Conan the Barbarian (1970) #1

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Thomas and Windsor-Smith are off to a great start. Windsor-Smith’s art is, of course, not as finished as he’s become, but he does have some amazing panels. Oddly, when he’s at his lesser, he resembles an unintentional Mike Ploog (especially in the faces—but sharp compared to Ploog’s roundedness). It’s very strange.

The story introduces Conan but also gives the reader some sense of the world he’s in. Thomas has this sort of time machine device, which might not make any sense, but it does the job of placing the events.

It’s an action issue—the present action takes place over less than a day—and Thomas works in a number of scenes. It’s a full read, ending with Conan alone. It sort of starts with him alone, moves him into having companions and leaves him worse than he started.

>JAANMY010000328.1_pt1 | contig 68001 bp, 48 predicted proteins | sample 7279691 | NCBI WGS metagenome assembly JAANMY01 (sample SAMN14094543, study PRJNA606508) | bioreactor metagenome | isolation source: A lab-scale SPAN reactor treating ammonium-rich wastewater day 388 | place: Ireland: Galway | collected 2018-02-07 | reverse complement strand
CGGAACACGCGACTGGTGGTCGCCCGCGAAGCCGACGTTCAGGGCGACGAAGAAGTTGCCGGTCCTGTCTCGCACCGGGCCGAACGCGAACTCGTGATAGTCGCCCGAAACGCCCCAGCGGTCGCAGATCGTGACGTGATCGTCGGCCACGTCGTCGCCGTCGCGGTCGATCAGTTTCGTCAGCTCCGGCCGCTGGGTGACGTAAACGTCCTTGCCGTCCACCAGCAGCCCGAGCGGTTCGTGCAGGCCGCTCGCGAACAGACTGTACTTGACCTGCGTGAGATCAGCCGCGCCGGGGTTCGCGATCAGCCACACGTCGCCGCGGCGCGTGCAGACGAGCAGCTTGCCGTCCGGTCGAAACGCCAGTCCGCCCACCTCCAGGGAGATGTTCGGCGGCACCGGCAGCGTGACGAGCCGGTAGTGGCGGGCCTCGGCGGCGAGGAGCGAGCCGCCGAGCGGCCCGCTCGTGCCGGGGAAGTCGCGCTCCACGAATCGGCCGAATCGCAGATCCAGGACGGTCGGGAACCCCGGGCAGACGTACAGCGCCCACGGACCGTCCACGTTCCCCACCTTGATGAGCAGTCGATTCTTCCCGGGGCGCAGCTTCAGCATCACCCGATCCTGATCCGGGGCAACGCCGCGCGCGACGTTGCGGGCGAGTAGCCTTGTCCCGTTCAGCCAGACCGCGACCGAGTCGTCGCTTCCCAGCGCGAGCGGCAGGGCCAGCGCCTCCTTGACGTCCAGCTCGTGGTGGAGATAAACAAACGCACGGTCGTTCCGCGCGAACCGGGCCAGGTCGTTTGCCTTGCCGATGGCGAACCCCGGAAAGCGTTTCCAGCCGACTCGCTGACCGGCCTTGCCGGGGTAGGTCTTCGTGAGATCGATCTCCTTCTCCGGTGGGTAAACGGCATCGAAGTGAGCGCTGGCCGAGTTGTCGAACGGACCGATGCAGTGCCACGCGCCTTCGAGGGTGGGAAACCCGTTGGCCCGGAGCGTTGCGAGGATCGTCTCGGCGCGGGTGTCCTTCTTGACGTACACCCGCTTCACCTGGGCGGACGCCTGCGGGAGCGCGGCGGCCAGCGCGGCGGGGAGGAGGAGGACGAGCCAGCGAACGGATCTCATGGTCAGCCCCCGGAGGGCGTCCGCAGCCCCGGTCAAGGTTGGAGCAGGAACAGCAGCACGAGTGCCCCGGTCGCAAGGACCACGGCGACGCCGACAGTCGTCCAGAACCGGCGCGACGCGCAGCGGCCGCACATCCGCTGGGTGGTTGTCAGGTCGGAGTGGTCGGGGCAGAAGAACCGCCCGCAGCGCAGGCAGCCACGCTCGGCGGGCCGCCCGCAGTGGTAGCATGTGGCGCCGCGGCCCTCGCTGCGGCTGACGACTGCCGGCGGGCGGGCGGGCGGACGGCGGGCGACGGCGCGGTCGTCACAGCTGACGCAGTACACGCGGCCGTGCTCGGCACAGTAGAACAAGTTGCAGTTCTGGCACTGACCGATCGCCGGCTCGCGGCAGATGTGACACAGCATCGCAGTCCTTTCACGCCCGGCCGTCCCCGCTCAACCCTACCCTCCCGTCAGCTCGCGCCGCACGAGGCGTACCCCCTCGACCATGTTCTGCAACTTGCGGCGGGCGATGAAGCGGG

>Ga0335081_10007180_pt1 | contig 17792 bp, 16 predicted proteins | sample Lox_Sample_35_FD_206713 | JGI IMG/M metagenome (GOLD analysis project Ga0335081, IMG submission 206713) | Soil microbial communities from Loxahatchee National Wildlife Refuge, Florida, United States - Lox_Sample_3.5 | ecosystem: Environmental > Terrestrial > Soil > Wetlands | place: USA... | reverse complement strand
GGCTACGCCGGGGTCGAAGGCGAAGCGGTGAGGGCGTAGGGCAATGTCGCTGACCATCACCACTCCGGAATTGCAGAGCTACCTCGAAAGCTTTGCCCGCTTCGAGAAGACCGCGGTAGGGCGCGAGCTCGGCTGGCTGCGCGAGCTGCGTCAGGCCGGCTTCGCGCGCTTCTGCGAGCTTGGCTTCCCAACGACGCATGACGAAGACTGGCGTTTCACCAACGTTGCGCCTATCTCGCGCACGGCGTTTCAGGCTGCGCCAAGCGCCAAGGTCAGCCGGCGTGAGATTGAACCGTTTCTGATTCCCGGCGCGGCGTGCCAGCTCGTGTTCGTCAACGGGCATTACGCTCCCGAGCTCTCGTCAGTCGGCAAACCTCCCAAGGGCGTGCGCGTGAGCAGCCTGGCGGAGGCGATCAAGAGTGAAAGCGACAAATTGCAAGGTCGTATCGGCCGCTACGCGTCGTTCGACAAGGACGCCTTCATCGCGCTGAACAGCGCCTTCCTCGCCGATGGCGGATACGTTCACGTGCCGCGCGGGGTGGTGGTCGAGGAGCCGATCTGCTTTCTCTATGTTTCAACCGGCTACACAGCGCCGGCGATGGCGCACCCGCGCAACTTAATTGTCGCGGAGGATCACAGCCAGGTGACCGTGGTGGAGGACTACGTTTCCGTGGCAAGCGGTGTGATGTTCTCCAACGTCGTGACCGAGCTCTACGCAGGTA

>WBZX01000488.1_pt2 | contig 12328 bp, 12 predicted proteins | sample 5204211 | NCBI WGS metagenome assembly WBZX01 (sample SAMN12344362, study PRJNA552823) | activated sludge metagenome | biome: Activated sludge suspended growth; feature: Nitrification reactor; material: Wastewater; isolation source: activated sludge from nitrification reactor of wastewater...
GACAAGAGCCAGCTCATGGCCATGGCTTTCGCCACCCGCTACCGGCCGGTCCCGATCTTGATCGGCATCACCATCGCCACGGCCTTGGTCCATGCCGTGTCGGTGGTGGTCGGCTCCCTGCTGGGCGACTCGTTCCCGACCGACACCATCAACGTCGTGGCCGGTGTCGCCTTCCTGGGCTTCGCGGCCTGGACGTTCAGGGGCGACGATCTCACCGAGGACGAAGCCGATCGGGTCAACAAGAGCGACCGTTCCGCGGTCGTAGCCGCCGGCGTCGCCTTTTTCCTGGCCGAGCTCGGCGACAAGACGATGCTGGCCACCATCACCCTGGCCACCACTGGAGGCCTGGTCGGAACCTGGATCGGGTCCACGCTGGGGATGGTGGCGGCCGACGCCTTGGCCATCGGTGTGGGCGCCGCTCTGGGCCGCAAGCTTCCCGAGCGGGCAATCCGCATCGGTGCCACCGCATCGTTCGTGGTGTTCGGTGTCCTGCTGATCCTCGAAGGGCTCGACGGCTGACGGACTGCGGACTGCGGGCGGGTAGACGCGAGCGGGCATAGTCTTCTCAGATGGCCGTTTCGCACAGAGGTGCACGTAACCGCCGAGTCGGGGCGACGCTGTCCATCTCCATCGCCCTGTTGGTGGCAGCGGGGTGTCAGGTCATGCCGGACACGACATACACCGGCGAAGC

There’s an energy and excitement to the book.

One Comment

  1. Vernon Wiley

    Smith’s slavish devotion to Kirby finally begins to show some deviation here:
    you see tons of Kirby mannerisms, but the underbelly of the compositions seems to be Smith waking up from his inspired sleep. The steadfast six panel page starts being replaced by the dictates of the action. Other influences begin to creep in on Smith’s art, as well. The blossoming begins…

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